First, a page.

Why a pronoun guide?
Some people feel like the most common gender pronouns (she/her, he/him) don’t represent their gender identities or expressions because of how they are typically attributed to binary conceptions of sex (male/female) and gender (man/woman). Transgender, genderqueer, and other gender non-conforming people sometimes opt to use other pronouns that better fit their gender identity and expression. Gender-neutral pronouns (for example, they/them, ze/hir, ey/em) provide more opportunities for people with non-binary identities to define themselves.
(Note: You may hear people refer to pronouns as “preferred pronouns.” This is no longer ideal language because it implies that a trans person’s pronouns are optional or up for debate. Instead, simply say “pronouns.”)
How do I know which pronouns to use?
You can’t know which pronouns someone uses or what gender they identify as just by looking at them. If you’re unsure of what pronouns someone uses, you can simply ask, “What pronouns do you use?” You can also just refer to the person by their name. For example, “I’ve invited Morgan to the meeting because Morgan has expertise in marketing.”
Note that some people may be okay with more than one type of pronoun. For example, you may hear someone say “my pronouns are she/her/hers or they/them/theirs.”
In some cases, transgender and gender non-conforming people may use different pronouns in different spaces depending on their comfort and safety. If you hear someone introduce themself differently in different spaces, follow their lead or ask them where you should use which set of pronouns.
Why is it important to get someone’s pronouns right?
Using someone’s correct pronoun is one important way to show that you respect their identity. For some trans people, being referred to by the wrong pronoun can be invalidating, hurtful, and humiliating. Furthermore, using the wrong pronoun for someone can be dangerous if it results in outing them to others who don’t know their gender status.
Learning how to use new types of pronouns or learning to use a different set of pronouns for someone you already know can take some getting used to, but it is important that you make the effort.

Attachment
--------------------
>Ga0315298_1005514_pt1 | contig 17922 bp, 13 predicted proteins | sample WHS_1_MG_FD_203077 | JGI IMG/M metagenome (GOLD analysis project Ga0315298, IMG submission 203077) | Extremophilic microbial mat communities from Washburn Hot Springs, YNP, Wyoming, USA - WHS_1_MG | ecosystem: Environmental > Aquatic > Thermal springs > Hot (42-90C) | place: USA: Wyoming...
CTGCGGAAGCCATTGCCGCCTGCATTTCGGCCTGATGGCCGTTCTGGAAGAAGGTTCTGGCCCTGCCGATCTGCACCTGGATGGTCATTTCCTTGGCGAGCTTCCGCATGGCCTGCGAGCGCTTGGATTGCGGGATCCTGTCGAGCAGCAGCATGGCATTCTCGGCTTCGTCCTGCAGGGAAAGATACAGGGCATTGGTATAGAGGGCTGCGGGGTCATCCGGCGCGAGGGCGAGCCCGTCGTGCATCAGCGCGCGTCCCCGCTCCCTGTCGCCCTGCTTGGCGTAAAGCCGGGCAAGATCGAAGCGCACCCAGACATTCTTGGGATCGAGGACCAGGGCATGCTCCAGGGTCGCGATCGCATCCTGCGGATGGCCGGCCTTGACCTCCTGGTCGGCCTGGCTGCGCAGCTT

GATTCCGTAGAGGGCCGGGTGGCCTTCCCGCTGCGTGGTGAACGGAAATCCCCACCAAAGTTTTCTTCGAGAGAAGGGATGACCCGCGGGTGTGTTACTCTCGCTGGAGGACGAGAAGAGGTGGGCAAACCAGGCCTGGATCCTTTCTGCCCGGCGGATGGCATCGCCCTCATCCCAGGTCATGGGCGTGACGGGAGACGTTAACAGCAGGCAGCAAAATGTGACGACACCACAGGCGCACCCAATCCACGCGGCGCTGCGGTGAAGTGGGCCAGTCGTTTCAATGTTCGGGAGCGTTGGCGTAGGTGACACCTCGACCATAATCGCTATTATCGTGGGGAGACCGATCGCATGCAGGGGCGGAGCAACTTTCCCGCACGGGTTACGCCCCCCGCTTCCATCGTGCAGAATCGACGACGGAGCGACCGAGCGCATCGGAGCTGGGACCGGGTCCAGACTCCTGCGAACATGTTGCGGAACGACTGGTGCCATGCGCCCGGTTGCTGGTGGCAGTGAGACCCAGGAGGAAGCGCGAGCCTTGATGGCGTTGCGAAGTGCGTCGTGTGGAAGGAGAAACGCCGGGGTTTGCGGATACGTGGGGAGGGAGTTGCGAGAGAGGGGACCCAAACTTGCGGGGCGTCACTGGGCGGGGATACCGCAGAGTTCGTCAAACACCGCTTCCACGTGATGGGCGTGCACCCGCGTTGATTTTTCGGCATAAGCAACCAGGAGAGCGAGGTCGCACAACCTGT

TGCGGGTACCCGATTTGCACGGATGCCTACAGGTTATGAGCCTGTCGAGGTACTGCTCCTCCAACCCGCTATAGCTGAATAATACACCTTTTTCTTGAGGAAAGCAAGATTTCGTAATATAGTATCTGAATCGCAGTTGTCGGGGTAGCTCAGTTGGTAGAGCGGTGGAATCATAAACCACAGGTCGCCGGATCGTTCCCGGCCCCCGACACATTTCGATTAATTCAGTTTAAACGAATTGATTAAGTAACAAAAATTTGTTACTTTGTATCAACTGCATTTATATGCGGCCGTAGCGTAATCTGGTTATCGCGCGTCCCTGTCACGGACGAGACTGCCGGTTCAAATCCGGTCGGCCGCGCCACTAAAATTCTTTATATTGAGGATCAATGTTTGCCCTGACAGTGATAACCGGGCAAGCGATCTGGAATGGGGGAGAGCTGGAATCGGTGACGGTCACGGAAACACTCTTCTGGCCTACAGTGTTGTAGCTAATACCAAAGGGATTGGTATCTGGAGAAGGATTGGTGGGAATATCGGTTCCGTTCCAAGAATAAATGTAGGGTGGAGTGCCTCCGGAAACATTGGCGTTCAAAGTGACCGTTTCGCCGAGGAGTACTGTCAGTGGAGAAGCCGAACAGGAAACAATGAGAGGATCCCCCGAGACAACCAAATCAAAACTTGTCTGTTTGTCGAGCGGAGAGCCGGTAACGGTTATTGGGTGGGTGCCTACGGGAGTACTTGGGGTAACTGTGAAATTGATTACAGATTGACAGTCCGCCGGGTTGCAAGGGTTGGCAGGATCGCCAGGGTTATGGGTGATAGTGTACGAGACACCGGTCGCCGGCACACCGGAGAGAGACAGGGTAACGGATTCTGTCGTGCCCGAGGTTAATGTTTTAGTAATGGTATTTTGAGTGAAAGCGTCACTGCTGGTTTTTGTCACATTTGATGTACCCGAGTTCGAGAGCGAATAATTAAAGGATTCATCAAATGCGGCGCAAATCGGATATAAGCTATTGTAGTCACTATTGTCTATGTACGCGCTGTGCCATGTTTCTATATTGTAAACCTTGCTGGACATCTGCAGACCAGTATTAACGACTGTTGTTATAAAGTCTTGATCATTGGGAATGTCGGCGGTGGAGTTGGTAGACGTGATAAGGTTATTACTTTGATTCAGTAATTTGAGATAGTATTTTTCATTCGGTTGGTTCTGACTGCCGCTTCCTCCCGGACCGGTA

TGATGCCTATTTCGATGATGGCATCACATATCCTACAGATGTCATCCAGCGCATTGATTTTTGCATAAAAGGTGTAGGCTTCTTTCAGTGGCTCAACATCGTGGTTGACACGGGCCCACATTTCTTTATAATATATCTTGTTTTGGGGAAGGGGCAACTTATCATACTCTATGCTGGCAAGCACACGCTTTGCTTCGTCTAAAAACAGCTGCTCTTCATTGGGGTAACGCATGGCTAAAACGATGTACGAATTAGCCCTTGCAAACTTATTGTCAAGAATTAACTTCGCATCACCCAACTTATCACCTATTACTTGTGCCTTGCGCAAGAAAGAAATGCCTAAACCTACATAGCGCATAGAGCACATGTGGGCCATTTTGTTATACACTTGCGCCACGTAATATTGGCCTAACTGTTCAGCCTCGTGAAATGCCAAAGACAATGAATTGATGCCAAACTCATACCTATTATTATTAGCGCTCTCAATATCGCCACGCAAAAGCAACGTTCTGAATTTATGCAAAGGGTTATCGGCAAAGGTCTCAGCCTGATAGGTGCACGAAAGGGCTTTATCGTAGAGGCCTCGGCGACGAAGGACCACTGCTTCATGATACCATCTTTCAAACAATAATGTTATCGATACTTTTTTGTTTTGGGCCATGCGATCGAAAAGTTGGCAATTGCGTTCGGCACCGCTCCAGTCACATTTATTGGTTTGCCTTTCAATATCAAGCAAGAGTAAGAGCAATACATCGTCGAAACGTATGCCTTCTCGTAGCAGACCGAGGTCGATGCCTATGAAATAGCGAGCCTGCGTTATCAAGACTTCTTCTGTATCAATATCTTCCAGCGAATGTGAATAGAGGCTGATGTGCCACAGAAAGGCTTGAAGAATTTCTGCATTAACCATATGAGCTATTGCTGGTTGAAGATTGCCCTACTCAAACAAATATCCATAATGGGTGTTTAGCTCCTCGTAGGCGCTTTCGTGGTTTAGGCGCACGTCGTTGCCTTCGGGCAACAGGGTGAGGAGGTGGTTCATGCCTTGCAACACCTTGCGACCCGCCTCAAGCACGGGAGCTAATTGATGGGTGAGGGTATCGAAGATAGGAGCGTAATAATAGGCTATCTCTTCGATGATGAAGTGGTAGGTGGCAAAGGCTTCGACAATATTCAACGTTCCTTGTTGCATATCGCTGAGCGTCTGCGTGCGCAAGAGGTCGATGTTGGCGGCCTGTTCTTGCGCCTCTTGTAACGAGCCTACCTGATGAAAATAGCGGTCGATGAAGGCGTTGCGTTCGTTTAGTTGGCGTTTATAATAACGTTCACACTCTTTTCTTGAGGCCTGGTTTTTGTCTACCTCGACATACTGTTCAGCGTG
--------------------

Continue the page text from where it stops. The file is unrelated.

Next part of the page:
How should I correct myself and others when we use the wrong pronouns?
Be sure to apologize and correct yourself if you mispronoun someone. This can be a simple, “Sorry, I meant she,” and then moving on with the conversation. If you notice a peer mispronoun someone, you can offer a brief correction: “Remember, Sam goes by ‘he’ and ‘him.’”
If you realize after the fact, apologize to the person in private and let them know you’ll make every effort to get their pronouns right in future. It is important that the conversation does not become centered on your feelings after making a mistake (such as difficulty or confusion you feel), but instead on validating the gender identity of the person you are apologizing to. A simple, “I realized I used the wrong pronoun for you earlier. I’m sorry about that; I’ll do better in future” will suffice.
|He/Him||He laughed||I called him||His eyes gleam||That is his||He likes himself|
|She/Her||She laughed||I called her||Her eyes gleam||That is her||She likes herself|
|They/Them||They laughed||I called them||Their eyes gleam||That is theirs||They like themself|
|Spivak||Ey laughed||I called em||Eir eyes gleam||That is eirs||Ey likes emself|
|Ze (zie)/Hir||Ze laughed||I called hir||Hir eyes gleam||That is hirs||Ze likes hirself|
Adapted from the LGBT Campus Center’s Gender Pronouns Guide at the University of Wisconsin-Madison.